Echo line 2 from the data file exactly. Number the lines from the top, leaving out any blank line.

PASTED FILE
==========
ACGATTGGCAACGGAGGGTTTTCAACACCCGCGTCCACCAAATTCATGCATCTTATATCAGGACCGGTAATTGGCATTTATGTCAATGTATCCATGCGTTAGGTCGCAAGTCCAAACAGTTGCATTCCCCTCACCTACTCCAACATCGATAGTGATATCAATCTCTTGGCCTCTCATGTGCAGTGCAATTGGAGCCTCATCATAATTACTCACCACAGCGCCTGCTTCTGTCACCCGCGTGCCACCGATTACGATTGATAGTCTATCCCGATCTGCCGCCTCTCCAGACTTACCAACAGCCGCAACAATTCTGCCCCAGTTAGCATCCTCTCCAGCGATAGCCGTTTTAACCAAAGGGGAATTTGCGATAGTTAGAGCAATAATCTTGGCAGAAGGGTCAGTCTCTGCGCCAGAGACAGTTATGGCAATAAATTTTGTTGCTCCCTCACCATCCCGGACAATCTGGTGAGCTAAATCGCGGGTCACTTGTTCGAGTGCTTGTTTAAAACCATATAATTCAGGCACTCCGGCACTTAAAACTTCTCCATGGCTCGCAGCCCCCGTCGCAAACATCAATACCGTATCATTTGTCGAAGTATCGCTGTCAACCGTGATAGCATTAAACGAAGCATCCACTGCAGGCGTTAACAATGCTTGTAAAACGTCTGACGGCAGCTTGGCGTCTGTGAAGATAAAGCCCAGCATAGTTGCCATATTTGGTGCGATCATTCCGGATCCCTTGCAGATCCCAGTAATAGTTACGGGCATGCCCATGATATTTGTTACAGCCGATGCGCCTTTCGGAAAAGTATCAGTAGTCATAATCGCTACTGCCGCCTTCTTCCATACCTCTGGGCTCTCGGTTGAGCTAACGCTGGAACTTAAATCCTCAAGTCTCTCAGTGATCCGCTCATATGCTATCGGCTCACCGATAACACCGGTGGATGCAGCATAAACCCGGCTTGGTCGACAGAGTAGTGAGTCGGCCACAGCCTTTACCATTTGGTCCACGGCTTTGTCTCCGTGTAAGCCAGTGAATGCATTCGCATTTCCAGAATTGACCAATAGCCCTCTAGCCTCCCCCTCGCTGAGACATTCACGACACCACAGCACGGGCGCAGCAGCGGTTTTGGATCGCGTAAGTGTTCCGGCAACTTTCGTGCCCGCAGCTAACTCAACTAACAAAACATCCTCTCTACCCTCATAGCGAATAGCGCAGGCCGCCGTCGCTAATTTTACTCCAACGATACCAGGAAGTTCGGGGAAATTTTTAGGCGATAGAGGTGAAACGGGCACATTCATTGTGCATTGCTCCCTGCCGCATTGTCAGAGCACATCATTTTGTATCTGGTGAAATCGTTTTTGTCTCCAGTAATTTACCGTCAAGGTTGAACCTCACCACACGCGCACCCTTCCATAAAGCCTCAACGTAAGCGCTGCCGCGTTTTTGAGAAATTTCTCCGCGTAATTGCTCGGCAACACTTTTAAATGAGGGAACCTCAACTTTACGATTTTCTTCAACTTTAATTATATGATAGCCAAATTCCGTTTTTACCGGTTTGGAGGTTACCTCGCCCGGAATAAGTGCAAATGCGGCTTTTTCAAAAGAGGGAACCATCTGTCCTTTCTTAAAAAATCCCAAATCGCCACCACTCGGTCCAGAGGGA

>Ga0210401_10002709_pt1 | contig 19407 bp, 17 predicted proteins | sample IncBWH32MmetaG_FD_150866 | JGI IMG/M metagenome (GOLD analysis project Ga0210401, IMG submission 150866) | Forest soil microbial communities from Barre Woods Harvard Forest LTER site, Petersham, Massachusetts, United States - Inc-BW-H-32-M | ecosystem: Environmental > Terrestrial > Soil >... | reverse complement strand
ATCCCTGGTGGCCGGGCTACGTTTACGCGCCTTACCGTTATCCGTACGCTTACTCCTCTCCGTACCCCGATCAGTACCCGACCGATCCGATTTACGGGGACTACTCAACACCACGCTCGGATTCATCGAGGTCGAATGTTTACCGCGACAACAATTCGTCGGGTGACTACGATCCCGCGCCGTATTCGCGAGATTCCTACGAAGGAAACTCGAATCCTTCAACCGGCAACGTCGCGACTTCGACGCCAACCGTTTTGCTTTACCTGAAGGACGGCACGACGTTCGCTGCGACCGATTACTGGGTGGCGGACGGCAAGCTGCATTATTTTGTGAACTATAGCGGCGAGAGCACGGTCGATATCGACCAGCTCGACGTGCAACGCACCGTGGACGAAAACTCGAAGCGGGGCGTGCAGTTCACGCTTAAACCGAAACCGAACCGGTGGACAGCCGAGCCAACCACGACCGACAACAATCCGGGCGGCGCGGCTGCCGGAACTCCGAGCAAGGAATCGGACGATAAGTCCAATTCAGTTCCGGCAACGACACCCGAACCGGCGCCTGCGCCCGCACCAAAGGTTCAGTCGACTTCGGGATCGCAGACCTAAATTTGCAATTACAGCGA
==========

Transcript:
>Ga0210401_10002709_pt1 | contig 19407 bp, 17 predicted proteins | sample IncBWH32MmetaG_FD_150866 | JGI IMG/M metagenome (GOLD analysis project Ga0210401, IMG submission 150866) | Forest soil microbial communities from Barre Woods Harvard Forest LTER site, Petersham, Massachusetts, United States - Inc-BW-H-32-M | ecosystem: Environmental > Terrestrial > Soil >... | reverse complement strand